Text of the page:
The administration of allopurinol or its major metabolic oxidation product, oxipurinol, to man consistently results in inhibition not only of uric acid synthesis but also of pyrimidine synthesis. Molecular correlates of the latter inhibition produced by oxipurinol have been studied in permanent human lymphoblast lines in tissue culture, which appear to be satisfactory models for the study of this drug effect. Incubation of intact lymphoblasts with oxipurinol resulted within 90 min in significant inhibition of incorporation of [14C]orotic acid but not [3H]uridine into cold acid-precipitable counts. This inhibition of pyrimidine synthesis was correlated with the generation of an orotidylic acid decarboxylase inhibitor which, in cell-free extracts, required 5-phosphoribosyl 1-pyrophosphate and oxipurinol for its formation and could be generated in extracts of cells deficient in hypoxanthine-guanine phosphoribosyltransferase. Stabilization of both orotidylic acid decarboxylase and orotate phosphoribosyltransferase also resulted from incubation of lymphoblasts with oxipurinol. The production of the stabilized activities appeared to coincide temporally, in substrate requirements, and in reversibility with the generation of the inhibitor of orotidylic acid decarboxylase activity, suggesting a common molecular basis for these effects. In addition, oxipurinol treatment resulted in an alteration in the quaternary structure of the bifunctional enzyme complex containing both activities, with an increase in molecular weight from 41,000 to 108,000 as estimated by gel filtration studies. In the higher molecular weight material both increased stability and inhibition of orotidylic acid decarboxy1ase were demonstrated. These findings are in accord with the suggestion that ribonucleotides of oxipurinol result in inhibition of pyrimidine synthesis through alterations in the activity, stability, and quaternary structure of the enzyme complex. A concentration-dependent increase in the specific activities of orotidylic acid decarboxylase and orotate phosphoribosyltransferase has been demonstrated in both lymphoblasts and fibroblasts incubated with oxipurinol. In lymphoblasts this increase in enzyme activity occurred within 2-3 hr and was not prevented by treatment of the cells with cycloheximide. Stabilization of the enzymes during extraction from the cell or direct activation of the enzyme activities appear to be more likely explanations for the increased enzyme activities than induction of new enzyme synthesis or inhibition of normal enzyme catabolism. No differences were found between normal and hypoxanthine-guanine phosphoribosyltransferase-deficient lymphoblast (or fibroblast) lines in activities of either orotate phosphoribosyltransferase or orotidylic acid decarboxylase.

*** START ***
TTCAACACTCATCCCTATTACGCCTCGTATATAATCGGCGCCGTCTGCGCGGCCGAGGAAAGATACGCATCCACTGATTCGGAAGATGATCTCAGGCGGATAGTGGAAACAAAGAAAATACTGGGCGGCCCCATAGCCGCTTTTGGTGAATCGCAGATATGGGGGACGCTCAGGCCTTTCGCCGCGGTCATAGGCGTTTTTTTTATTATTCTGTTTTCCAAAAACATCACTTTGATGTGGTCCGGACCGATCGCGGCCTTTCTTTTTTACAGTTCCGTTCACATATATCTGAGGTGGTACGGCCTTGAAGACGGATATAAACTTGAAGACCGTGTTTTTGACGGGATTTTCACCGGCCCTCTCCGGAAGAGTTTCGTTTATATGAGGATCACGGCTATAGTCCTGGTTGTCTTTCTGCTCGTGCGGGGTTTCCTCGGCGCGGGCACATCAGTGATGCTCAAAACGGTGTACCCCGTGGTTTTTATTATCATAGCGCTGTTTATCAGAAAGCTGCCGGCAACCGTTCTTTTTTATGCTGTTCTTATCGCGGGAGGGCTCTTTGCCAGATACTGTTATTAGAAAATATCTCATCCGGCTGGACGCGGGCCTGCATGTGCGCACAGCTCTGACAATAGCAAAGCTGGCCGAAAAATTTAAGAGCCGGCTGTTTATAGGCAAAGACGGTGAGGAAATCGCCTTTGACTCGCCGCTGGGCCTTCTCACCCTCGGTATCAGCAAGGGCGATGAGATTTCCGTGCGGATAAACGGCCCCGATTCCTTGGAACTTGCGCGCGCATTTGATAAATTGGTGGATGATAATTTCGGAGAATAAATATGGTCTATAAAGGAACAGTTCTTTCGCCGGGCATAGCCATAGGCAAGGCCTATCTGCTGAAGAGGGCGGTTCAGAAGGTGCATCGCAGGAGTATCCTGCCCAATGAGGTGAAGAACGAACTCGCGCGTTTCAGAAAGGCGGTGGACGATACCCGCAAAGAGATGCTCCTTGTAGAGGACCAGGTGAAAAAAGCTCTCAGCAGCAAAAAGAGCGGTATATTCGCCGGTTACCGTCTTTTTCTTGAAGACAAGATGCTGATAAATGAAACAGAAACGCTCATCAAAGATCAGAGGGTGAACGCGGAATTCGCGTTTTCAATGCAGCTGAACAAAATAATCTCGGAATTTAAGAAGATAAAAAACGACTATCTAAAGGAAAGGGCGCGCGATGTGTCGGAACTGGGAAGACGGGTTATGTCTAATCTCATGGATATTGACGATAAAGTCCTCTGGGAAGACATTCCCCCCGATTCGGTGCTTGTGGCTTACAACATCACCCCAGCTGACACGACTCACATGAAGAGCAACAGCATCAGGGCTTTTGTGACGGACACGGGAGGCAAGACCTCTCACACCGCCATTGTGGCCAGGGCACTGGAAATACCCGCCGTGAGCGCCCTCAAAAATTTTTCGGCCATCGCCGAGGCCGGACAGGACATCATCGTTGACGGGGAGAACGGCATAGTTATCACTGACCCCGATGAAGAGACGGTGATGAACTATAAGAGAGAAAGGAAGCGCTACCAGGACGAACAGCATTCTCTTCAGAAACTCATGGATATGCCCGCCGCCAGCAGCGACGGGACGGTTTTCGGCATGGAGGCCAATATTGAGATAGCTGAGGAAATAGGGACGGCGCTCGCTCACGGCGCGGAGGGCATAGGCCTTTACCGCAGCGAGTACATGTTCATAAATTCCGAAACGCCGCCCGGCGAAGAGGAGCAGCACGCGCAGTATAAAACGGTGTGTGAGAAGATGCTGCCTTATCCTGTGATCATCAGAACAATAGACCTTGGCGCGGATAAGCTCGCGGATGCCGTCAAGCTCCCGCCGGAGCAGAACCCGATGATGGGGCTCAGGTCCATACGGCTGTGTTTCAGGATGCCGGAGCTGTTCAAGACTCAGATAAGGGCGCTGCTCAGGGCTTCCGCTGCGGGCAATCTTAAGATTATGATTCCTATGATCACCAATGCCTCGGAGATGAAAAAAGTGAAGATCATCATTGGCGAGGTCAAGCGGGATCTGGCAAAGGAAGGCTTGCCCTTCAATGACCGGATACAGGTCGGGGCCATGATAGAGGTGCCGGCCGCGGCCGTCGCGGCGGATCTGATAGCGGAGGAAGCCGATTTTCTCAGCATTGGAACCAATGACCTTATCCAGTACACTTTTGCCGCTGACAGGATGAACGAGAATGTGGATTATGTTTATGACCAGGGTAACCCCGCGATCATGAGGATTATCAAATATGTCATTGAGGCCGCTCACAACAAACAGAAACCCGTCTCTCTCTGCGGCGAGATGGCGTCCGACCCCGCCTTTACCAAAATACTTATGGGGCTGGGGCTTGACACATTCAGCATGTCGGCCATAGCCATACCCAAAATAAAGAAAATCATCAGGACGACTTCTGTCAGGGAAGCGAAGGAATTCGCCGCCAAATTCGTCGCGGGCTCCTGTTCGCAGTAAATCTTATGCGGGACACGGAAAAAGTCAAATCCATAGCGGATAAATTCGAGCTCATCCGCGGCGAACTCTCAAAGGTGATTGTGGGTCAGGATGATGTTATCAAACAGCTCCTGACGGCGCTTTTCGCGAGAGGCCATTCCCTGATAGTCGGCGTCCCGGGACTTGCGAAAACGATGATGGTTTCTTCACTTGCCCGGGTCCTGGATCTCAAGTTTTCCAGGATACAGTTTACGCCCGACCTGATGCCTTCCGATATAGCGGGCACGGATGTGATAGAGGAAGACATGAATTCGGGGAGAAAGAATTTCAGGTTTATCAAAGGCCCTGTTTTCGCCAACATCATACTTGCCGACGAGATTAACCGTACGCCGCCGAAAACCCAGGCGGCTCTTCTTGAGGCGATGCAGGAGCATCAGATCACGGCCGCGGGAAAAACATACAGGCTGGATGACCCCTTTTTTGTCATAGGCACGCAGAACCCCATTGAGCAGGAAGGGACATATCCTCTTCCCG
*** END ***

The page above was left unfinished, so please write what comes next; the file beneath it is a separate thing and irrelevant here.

- Copyright ©, 1974, by Academic Press, Inc.